Ce court métrage d’animation sans paroles se veut une évocation poétique de l’interdépendance entre les quatre éléments, l’homme et l’univers. Réalisé avec du dessin au trait, Cycle passe de l’échelle de l’infiniment petit à l’infiniment grand à travers un personnage en constante métamorphose.
Film d'animation illustrant l'écrasement de l'homme moderne par le rouleau compresseur de la performance. Entre figuration et abstraction, Drux Flux s'inspire de L'homme unidimensionnel du philosophe Herbert Marcuse. Le cinéaste déconstruit les paysages industriels et met en cause la suprématie de la technique au dépend de l'humanité.
The NFB's 16th Oscar®-nominated film.
Arthur Lipsett's first film is an avant-garde blend of photography and sound. It looks behind the business-as-usual face we put on life and shows anxieties we want to forget. It is made of dozens of pictures that seem familiar, with fragments of speech heard in passing and, between times, a voice saying, "Very nice, very nice." It was critically acclaimed and plays frequently in festivals and film schools around the world.
Le 41e film de l’ONF à être nommé aux Oscars®
Documentaire plus vrai que nature sur la fabrication des clous. Les bruits naturels rendent saisissantes ces images vivantes de feu et d'eau. Forgé sur l'enclume, coupé mécaniquement ou produit de façon industrielle, on découvrira ce petit objet, universellement utile, à travers les étapes de sa fabrication.
In this animation film, Norman McLaren imparts unusual activity to an old French-Canadian nonsense song. Simple white cut-outs on pastel backgrounds, many by Evelyn Lambart, provide lively illustrations. The folksong "Mon Merle" is sung in French by the Trio Lyrique of Montreal.
An animated fantasy that shows Canadians as urbanized people developing a vast wilderness with the aid of the latest technologies. Shown as part of the Urban Environment exhibit in the Canadian pavilion at the international exposition, Osaka '70.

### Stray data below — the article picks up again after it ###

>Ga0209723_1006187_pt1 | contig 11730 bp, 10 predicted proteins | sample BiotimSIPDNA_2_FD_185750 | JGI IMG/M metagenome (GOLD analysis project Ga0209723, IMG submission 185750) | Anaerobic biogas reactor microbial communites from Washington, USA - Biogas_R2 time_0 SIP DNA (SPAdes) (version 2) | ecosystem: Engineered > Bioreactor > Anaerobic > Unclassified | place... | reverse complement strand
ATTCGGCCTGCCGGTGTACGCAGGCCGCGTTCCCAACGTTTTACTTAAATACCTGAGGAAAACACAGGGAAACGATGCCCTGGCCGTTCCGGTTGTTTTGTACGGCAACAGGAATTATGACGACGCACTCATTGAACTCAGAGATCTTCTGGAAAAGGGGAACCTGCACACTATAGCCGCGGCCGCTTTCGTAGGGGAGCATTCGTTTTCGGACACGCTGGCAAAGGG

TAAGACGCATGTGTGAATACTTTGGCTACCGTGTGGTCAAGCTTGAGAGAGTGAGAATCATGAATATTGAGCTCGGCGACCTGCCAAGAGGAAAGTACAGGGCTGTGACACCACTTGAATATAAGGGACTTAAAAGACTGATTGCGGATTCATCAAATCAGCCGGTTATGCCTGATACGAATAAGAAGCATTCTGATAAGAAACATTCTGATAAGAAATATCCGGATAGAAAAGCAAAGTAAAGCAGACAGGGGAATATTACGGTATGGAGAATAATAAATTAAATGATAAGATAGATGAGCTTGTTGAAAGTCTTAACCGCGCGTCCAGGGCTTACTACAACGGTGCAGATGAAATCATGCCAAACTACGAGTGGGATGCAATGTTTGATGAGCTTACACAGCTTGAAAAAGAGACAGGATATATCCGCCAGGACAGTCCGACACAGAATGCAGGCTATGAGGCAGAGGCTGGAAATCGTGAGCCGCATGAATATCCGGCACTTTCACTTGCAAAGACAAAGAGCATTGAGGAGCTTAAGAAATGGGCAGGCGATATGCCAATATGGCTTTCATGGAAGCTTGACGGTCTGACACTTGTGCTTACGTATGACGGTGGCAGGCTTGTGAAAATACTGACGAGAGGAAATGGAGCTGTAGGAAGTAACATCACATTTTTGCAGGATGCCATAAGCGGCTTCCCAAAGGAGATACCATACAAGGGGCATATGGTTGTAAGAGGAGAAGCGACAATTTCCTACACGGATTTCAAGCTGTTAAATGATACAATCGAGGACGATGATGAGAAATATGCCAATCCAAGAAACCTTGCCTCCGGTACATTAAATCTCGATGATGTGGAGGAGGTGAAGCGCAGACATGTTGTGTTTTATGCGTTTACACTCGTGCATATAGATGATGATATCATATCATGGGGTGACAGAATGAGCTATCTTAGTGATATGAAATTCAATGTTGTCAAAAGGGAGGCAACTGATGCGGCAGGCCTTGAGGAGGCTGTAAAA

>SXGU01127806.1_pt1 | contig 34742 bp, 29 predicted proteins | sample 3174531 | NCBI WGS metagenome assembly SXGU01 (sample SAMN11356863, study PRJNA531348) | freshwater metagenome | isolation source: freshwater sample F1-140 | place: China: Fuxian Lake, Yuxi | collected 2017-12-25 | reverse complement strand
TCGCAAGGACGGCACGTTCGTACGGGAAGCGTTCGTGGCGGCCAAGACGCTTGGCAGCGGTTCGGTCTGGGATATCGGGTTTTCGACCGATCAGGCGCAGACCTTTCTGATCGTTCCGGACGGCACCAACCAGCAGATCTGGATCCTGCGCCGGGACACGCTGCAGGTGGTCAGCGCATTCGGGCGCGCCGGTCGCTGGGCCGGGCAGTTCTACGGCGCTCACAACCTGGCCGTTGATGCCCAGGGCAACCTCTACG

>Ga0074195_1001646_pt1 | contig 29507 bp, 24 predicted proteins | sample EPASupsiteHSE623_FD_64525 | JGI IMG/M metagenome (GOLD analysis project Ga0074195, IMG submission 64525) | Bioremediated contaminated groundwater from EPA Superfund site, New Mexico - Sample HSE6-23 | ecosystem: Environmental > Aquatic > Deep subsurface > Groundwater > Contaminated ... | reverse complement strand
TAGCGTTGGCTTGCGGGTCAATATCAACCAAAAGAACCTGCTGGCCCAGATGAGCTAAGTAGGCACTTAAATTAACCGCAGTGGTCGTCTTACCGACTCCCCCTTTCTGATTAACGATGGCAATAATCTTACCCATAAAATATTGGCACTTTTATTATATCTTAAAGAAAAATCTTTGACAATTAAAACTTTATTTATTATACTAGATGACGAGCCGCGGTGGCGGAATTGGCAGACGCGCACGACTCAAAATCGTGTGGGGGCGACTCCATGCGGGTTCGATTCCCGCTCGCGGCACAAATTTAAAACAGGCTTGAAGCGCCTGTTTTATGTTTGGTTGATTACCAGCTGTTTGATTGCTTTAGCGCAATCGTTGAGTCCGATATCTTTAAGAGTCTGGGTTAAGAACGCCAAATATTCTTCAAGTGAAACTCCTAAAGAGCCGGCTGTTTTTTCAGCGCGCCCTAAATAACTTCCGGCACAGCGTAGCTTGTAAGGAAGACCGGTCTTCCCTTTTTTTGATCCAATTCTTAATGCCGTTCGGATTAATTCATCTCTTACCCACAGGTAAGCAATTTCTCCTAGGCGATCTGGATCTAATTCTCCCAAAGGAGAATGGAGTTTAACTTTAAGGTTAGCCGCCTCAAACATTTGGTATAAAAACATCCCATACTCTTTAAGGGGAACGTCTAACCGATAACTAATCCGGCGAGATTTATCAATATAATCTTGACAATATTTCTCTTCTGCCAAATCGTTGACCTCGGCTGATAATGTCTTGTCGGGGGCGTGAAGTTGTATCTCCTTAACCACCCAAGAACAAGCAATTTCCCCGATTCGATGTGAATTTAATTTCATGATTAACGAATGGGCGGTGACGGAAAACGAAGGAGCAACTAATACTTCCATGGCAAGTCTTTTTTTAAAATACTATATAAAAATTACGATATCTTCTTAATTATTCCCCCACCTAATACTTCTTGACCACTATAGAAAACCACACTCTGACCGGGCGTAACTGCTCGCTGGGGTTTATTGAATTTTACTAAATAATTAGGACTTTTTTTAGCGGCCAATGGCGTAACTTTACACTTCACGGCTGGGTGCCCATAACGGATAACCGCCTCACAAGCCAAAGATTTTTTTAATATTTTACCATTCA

*Note: as this film was initially created as part of a wider exhibition, animation only begins at 2:16, after some music.*
Although when he was alive, Vincent Van Gogh hadn't enough money to pay for his art materials, a hundred years later his painting "The Irises" sold for an unprecedented sum at a New York auction. This animated short, excerpted from Jacques Giraldeau's 1989 film Le Tableau noir, takes a loving look at the masterwork.
In this short, poetic film, a woman, 9 months pregnant, senses the danger the world holds for her unborn child. She wanders the city holding her camera, expressing and transforming this anxiety through photographic images. Combining live-action images with paper cut-outs, this moving film is about the survival of life on earth, and the hopes we cherish for our children. A film without words.
This animated short film attempts to answer the eternal questions, What is dying? and How does it feel? Based on recent studies, case histories and some of the ancient myths, the afterlife state is portrayed as an awesome but methodical working-out of all the individual's past experiences. Film without words.
In a moving conversation with Dr. Balfour M. Mount, friend, colleague and treating physician, cancer victim Jean Cameron, a one-time volunteer social worker in the Palliative Care Unit of Montréal's Royal Victoria hospital, discusses how she has come to terms with her own illness and the perspective it has given her on the meaning of life. What she has to say is relevant to all. The depth of her insight and the grace of her being leave viewers moved and open to thinking more carefully about the meaning of their own lives.
Using original animation, archival footage and personal interviews, this full-length documentary portrays the multiple relationships Canadian Muslim women entertain with Islam’s place of worship, the mosque. Islam is the fastest growing religion in the world. In North America, a large number of converts are women. Many are drawn to the religion because of its emphasis on social justice and spiritual equality between the sexes. Yet, many mosques force women to pray behind barriers, separate from men, and some do not even permit women to enter the building. Exploring all sides of the issue, the film examines the space – both physical and social – granted to women in mosques across the country.
Me and the Mosque was produced as part of the Reel Diversity Competition for emerging filmmakers of colour. Reel Diversity is a National Film Board of Canada initiative in partnership with CBC Newsworld.
It's summer and Ludovic is invited to his grandfather's farm. The little teddy bear finds Grandpa very saddened by the death of Grandma, and Ludovic is fascinated by a room filled with mementos. Grandma's portrait comes to life, and Ludovic is able to kiss and hug her. This poignant tale evokes the closeness and understanding between a grandfather and his little grandson who gradually learn to accept the death of a loved one.